Michael Rawdon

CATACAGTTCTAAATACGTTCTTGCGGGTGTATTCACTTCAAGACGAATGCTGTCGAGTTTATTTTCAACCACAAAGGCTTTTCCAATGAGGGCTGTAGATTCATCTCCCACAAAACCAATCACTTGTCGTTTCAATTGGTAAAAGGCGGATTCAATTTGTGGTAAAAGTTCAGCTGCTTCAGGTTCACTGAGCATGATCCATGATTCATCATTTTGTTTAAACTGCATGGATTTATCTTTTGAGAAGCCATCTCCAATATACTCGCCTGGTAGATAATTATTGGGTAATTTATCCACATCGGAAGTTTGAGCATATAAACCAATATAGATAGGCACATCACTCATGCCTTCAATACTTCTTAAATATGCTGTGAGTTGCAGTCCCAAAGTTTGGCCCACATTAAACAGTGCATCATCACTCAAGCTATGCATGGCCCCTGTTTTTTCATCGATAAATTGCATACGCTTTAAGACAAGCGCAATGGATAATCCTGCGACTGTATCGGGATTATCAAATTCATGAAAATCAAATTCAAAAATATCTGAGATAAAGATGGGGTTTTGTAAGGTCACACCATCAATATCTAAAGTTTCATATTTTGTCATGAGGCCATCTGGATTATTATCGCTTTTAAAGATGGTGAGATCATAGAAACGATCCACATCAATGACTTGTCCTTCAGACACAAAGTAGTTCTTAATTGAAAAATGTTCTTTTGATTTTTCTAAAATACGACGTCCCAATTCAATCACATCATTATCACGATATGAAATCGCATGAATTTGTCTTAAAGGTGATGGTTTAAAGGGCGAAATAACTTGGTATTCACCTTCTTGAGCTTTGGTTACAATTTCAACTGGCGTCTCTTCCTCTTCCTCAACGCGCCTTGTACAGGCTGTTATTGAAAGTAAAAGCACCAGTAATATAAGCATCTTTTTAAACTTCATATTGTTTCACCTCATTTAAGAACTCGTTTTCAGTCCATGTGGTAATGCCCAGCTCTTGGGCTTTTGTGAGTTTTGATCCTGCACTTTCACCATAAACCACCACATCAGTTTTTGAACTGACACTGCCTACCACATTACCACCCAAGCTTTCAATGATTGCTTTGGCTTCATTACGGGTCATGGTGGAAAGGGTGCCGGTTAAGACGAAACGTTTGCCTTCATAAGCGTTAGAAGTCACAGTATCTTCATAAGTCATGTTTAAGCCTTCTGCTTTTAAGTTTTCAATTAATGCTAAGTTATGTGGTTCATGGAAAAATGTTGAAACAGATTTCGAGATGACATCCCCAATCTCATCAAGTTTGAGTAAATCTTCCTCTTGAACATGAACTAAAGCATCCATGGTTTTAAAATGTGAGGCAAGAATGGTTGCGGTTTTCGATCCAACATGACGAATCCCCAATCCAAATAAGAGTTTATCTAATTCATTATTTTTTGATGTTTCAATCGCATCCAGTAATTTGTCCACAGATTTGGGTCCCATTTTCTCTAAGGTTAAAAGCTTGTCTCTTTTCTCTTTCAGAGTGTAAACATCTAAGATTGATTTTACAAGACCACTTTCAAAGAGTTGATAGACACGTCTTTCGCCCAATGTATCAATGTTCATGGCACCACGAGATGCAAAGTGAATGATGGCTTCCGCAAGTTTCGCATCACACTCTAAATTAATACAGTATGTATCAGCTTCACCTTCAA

Albert Park seemed twice-lit in a glazing December sun. From beneath the gaze of the lonely New Zealand soldier who commemorates our participation in a dark, best-forgotten war, I watched a thin, gteyhaired man who stood in the space before the statue of Sir George Grey arguing with a small cluster of noonhour idlers. He spoke to them with an ungiving, flinty conviction that both intrigued and angered them. In his hands he held a cone-shaped framework of copperwire which he thrust towards his audience, jerking it back again and then bobbing it above his head. The contrivance suggested the veined stretch of a bat's wings as bits of goldfoil fastened to the intersections of the wires flashed sharply in the sunlight.



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